Don't let the recent moves to get to the league mandated 53-player roster fool you - The Browns will be looking to add depth and quality at linebacker throughout the season.
At present, the Browns have a relatively inexperienced and bland group of starting linebackers for Romeo Crennel's debut as head coach.
Outside linebacker Chaun Thompson has been a work in progress for several years, but the progress has been slow. Converted defensive end Kenard Lang is hot on his heels and could supplant the young and athletic Thompson in short order.
Thompson isn't the only issue at the linebacker position. Andra Davis, a solid middle linebacker in the Browns old 4-3 defense, has not been a consistent force in his new role in the 3-4. While learning the defense has been ongoing process for all of the linebackers, it is Davis - also still learning - who is expected to lead the young unit.
Veteran Orlando Ruff had a solid training camp and unexpectedly put himself in contention to start. Displaying the ability to get to the ball-carrier, Ruff could be a godsend for the Browns run defense. Questions about his ability in passing situations has plagued him throughout his career, and provide the immediate reason why he is listed as a backup behind Ben Taylor. Throughout the training camp sessions, however, Ruff consistently filled the right lanes, clogged the holes and was ample in pursuit.
Speaking of Taylor, the young and heady linebacker needs to remain healthy and prove he belongs at this level. The talent is there, as he displayed on occasion during the 2004 season, but Taylor must rise to the occasion and play with greater consistency. Far too often this pre-season he was out of position, over-pursuing, or seemingly vanishing from the scheme. As an inside linebacker in this 3-4 defensive scheme, Taylor is playing a position will be counted on mightily.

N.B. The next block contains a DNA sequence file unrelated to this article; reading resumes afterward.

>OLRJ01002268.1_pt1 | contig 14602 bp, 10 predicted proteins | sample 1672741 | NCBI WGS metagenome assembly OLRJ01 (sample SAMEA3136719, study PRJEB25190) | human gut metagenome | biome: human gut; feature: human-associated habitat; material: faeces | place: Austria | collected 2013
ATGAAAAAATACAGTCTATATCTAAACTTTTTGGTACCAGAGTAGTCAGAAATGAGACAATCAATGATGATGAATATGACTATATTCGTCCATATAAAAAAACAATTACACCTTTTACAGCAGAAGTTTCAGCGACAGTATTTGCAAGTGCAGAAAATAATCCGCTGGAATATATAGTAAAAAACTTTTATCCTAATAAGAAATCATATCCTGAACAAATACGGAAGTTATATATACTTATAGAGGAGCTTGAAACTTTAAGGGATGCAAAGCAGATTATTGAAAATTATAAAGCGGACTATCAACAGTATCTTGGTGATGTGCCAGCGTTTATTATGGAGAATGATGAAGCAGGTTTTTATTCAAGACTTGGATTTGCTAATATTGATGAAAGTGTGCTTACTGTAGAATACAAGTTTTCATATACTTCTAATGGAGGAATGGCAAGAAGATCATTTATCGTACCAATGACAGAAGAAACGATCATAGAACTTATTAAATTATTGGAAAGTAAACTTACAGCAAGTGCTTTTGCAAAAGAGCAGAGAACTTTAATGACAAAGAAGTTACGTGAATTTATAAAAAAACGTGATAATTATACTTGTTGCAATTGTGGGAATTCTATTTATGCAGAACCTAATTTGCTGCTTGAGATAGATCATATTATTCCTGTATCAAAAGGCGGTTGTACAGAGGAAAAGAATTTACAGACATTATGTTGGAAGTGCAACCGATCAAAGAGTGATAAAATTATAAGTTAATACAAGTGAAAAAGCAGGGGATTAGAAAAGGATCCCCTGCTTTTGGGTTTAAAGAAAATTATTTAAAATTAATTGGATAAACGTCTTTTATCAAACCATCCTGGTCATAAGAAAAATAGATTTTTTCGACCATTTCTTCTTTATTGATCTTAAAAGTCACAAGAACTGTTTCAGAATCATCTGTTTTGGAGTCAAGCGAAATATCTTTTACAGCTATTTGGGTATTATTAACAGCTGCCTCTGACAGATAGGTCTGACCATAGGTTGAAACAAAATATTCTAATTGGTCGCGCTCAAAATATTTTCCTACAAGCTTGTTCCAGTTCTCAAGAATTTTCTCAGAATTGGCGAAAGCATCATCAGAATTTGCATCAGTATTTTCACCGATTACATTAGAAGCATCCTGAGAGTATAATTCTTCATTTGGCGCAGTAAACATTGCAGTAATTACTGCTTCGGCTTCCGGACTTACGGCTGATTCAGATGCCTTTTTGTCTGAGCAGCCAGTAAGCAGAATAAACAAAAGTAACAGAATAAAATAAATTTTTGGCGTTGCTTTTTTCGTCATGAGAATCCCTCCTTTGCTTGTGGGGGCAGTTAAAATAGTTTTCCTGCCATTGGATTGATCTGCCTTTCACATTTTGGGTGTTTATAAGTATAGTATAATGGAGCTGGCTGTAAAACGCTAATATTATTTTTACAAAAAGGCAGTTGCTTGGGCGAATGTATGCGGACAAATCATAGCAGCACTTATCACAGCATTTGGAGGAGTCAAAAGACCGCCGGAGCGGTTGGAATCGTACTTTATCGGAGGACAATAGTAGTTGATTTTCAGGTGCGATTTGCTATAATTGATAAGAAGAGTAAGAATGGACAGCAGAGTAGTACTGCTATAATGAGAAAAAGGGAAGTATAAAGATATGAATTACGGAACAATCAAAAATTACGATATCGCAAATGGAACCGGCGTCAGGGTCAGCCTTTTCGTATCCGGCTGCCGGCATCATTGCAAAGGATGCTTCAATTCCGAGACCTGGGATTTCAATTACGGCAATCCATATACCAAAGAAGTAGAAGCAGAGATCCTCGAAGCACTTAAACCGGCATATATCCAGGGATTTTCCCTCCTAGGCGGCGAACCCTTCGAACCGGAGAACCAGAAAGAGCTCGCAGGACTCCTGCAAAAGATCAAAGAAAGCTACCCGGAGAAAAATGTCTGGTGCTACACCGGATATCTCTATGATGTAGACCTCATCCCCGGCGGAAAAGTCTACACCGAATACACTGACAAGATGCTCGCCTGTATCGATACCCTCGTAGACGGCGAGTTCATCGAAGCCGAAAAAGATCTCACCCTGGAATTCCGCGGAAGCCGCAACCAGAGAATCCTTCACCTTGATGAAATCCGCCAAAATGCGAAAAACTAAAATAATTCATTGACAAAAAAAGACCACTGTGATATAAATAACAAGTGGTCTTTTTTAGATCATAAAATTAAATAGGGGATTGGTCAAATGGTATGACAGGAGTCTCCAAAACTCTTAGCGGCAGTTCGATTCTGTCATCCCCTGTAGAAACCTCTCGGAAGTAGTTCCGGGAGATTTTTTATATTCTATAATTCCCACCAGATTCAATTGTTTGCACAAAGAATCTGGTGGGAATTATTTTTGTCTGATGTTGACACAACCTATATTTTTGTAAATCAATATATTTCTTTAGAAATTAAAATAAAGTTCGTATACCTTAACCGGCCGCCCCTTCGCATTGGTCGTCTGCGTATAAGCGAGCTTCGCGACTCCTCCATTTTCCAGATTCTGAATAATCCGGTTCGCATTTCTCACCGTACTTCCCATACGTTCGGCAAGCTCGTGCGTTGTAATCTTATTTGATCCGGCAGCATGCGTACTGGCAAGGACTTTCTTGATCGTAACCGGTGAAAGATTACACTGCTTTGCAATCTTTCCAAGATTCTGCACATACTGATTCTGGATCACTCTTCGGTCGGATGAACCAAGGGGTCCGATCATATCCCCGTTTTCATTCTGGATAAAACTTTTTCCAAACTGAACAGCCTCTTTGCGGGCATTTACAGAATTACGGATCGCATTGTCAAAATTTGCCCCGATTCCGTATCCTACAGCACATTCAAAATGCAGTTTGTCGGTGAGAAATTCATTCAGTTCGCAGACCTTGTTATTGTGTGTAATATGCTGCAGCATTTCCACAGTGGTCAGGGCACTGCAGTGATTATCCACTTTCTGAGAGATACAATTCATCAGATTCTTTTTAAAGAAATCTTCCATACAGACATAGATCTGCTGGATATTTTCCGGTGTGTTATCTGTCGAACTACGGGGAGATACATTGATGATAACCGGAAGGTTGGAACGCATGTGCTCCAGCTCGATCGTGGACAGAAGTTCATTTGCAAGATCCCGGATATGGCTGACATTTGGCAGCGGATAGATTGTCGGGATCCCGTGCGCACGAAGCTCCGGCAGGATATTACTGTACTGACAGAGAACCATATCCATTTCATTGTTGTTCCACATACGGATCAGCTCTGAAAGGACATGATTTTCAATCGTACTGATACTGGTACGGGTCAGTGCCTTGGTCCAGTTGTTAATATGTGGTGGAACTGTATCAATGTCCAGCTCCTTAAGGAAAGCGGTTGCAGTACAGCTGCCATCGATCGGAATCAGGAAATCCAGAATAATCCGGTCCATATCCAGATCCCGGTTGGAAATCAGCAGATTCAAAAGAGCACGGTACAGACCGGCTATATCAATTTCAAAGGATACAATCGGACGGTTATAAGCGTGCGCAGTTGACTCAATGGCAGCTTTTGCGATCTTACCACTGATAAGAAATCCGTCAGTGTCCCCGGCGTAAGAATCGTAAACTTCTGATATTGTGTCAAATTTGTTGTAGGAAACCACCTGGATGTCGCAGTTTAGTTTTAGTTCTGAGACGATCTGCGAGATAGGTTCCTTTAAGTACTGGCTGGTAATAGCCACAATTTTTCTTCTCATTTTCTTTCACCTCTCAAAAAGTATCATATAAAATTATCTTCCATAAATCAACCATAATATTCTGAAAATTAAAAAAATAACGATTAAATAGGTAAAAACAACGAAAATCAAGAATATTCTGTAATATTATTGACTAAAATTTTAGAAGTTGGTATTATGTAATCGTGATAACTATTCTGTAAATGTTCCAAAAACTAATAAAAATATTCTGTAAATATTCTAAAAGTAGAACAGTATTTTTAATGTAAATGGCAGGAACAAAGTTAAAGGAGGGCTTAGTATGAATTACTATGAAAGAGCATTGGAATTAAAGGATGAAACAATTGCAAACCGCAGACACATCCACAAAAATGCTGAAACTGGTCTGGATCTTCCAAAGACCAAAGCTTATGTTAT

The model of consistency for the other Browns linebackers is the "boring" (by his own admission) Matt Stewart. Stewart, an off-season free agent acquisition from the Atlanta Falcons should provide the team with a presence and help stabilize the defense from his left outside linebacker position.
Depth is a critical aspect of any team roster in the National Football League. From the teams which battle for the playoffs to the lower level rungs of the game, depth plays a hand in the overall scope of the season. With this Browns team, the depth on the roster is limited, youthful, and inexperienced.
This Browns coaching staff wants to get the youth at the position on the field to gain experience during this rebuilding and retooling season. Rookies David McMillan and Nick Speegle team with veteran Mason Unck, Lang, and Ruff to make up the stable of backup linebackers for the Browns. During training camp, McMillan and Speegle displayed brief moments of promise, but look far from ready for prime-time.
While Crennel's reputation as solid defensive coach prior to being named head coach of the Browns is beyond debate, one can only wonder about the thinking process behind the releases of veteran Brant Boyer and Justin Kurpeikis.
Boyer, a special teams leader and viable option at inside linebacker, seemingly did not fit into the teams plan. After not getting the reps he needed in camp, Boyer ran out of time in his attempt to return to the field following a 2004 season lost due to a foot injury. In an age where the Browns linebackers frequently are out of position, Boyer would have been a teacher on and off the field. He will be missed.
Kurpeikis is an intriguing linebacker. Those close to the team were somewhat surprised when he was released last week, as he was having a solid camp. Signed once more to the Browns practice squad, Kurpeikis could find himself back on the field at some point during the 2005 season if the linebacking corps underachieves.
The Browns linebackers progressed throughout the training camp period and could prove to be a viable group, in time.
That being said, the clock is ticking and the regular season opener against the rival Cincinnati Bengals should provide an immediate test of the progress of the linebacking corps. It could also prove to be a test of the personnel evaluation process of Crennel and company.